With many big names struggling and June right around the corner, fantasy owners have finally had enough. Which of these big names is bound to bounce back?
Brad Penny -40.5% percent
So, Brad Penny is on the DL with back spasms and apparently no one in ESPN leagues has a DL spot available. Since looking at the improvements Penny made to start the season
, not much has changed. He has continued to show excellent command while getting over 50 percent ground balls. While he may not be a big source of strikeouts, he should still provide number four/five starting pitcher fantasy value when he comes off the DL. His current 3.23 ERA is backed by a solid 3.43 FIP and 3.80 xFIP.
Andruw Jones -29% percent
Jones has seen a big drop in average, but this was expected
. Still, he continues to get regular at-bats against lefties and a good amount of at-bats against righties. His power potential remains in the 20-plus range and as long as he is hitting in the middle of the White Sox lineup, RBI opportunities will be prevalent.
C.J. Wilson -15.6% percent
Wilson’s strong start has worn off fast allowing 12 earned runs in his last 10 innings. I was right in the middle of writing about why to sell high on Wilson
when he was getting touched up for seven runs against the Angels. Before that game Wilson’s BABIP against was a low .253. In the span of 10 innings, that BABIP against has jumped to .275. Given his league average 2.00 K/BB rate, his BABIP against should continue to rise to around the .300 mark. There is also the matter of workload as Wilson has not thrown over 100 innings since 2002.
Grady Sizemore -15.4 percent
The news about Sizemore’s knee is anything but clear. Still, there are some that wonder if this injury could be a career altering problem. Until more information is available, one has to continue to hope that this is nothing more than an injury that needs rest. If that proves to be the case, Sizemore is certainly worth stashing on your DL. Stay tuned on this one.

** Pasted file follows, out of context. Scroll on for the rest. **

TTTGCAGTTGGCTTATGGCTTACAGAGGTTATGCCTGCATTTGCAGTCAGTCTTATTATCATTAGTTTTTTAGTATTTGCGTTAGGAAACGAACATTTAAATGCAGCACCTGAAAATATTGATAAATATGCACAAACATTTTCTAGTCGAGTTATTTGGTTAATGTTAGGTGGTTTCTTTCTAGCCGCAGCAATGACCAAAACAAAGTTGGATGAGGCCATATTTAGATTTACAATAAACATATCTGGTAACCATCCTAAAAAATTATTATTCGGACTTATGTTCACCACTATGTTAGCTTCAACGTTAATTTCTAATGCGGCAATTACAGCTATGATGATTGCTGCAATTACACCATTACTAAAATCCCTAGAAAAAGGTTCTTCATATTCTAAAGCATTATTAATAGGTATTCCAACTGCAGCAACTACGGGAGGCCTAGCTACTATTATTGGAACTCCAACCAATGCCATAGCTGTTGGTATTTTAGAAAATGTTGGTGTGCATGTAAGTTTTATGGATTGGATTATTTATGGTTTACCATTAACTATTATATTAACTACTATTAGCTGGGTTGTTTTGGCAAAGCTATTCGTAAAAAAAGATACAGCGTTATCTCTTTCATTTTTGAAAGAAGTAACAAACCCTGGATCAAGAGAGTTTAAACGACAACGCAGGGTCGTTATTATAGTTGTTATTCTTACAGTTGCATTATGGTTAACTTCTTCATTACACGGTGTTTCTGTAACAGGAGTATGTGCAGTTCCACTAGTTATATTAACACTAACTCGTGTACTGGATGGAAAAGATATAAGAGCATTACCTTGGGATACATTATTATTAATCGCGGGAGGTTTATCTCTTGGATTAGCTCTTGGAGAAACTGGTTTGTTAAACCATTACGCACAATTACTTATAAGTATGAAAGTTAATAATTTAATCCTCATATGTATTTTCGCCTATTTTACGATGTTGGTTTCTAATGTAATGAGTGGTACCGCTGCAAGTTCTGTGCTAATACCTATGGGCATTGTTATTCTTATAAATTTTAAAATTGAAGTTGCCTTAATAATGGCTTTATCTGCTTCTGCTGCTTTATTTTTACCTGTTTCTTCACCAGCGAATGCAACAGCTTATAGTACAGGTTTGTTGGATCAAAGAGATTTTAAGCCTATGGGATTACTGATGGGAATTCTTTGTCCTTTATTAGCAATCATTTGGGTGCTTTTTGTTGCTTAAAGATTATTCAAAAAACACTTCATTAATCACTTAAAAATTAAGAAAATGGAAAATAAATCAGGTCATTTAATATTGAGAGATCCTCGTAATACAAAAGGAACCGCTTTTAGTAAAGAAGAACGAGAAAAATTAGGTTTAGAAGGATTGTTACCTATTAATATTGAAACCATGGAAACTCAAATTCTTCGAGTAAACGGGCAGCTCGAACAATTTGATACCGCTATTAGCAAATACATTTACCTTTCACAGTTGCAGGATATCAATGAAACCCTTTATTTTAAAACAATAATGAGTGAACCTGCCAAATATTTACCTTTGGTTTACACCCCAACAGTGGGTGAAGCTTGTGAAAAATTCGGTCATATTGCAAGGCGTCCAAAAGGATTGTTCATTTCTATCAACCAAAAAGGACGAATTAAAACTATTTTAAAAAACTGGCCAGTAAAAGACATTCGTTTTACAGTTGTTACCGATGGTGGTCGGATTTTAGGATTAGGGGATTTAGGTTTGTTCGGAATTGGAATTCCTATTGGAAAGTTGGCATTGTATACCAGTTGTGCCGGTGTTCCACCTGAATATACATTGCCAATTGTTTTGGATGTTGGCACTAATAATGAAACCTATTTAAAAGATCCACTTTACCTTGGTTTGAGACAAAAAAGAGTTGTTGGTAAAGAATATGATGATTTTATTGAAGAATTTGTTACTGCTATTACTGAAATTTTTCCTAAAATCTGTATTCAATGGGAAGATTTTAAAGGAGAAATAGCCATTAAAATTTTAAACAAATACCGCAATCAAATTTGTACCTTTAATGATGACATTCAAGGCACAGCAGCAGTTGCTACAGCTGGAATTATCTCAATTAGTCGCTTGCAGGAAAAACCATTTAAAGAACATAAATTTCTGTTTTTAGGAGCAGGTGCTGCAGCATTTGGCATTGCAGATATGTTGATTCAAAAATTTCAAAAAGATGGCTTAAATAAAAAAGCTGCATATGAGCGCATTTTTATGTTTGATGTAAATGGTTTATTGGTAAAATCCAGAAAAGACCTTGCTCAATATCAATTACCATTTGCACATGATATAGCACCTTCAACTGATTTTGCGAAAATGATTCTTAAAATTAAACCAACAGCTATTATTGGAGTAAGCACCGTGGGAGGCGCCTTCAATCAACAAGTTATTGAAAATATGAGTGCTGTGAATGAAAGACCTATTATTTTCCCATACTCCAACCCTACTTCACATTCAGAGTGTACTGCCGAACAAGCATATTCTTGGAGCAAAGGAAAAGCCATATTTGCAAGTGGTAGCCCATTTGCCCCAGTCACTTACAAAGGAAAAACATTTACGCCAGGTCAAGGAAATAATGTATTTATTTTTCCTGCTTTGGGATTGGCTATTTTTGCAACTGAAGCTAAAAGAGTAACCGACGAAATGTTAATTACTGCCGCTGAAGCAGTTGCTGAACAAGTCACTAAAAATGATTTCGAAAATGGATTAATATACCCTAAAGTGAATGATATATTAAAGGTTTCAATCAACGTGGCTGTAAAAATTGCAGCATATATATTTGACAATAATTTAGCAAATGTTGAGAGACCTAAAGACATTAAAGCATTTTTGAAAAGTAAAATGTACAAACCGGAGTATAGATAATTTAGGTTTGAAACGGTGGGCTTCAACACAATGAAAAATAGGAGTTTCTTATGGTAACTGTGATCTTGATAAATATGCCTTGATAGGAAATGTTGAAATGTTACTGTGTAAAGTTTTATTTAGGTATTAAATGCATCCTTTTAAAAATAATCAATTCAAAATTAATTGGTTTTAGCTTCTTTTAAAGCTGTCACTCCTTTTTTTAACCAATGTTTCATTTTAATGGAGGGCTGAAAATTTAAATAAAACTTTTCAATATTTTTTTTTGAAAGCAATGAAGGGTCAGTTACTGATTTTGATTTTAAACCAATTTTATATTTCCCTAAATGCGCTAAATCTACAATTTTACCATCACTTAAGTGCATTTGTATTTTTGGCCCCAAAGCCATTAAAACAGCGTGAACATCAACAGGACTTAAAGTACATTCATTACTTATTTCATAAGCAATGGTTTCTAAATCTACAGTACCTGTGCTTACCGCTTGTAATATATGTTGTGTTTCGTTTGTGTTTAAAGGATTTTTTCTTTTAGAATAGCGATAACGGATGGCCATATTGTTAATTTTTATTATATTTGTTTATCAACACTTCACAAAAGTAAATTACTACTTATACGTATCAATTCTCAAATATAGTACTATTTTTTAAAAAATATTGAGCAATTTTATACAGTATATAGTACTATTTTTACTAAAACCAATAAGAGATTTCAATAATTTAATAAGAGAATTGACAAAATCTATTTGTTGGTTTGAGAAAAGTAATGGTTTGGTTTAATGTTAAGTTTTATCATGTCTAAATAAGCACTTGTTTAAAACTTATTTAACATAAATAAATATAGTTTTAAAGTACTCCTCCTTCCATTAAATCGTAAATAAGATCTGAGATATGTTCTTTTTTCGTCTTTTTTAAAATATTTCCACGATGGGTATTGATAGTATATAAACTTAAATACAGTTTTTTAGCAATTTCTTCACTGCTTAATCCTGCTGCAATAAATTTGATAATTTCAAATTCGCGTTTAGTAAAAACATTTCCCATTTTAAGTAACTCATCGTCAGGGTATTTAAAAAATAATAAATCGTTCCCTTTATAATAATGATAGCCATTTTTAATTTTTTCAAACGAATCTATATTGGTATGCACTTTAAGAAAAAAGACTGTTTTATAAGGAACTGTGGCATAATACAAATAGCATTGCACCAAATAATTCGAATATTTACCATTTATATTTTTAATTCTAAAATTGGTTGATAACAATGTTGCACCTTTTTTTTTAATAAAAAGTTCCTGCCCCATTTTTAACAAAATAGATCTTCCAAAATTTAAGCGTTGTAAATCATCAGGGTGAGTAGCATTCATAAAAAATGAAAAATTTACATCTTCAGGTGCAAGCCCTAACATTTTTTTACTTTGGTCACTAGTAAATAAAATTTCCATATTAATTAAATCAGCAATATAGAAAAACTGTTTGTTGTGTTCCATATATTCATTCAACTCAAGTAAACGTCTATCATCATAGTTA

Geovany Soto -14.1 percent
Soto hit .340 in April, but has gone ice cold in May to the tune of a .179 AVG. His BABIP has gone from .385 to .231 and his line drive rate from 33 percent to 15 percent. From one extreme to the next. The good thing is that Soto is still showing a vast improvement in plate discipline, taking a healthy amount of walks and chasing only 14 percent of pitches outside the strike zone in May. If you can get Soto on the cheap, now would be a good time as he is showing signs of improvement across the board in regard to his approach at the plate. May seems like a 53 at-bat slump, nothing more.
Aramis Ramirez -13.8 percent
Turns out a thumb bruise has been hurting A-Ram for a little while and has only worsened his slump to start the season. This is both good and bad news. Good because it is an injury that should heal and be fine as the season moves along. Bad because it has affected his numbers in an extreme way. Now is a great time to buy low on Ramirez if you can afford to leave him on your bench until he heals up.
Trevor Hoffman -13.7 percent
Hoffman and his infinite ERA have been nothing but painful for fantasy owners. However, the talk was that mechanical issues were at the forefront of his problems. Since returning to action, Hoffman worked one flawless inning in a setup role. Because of his resume and the fact that he is only four saves away from 600, the Brewers are very likely to get him back into the closers role very quickly. Also, because there isn’t a clear cut replacement option in that pen. Unlike fantasy owners, baseball front offices aren’t as quick to dismiss aging stars off to poor starts (see: Griffey Jr., Ken). If your desperate for some saves it may not be the worst idea to get Hoffman while his value is next to nothing. Though, if you already have decent closer options, there is no reason to take the risk.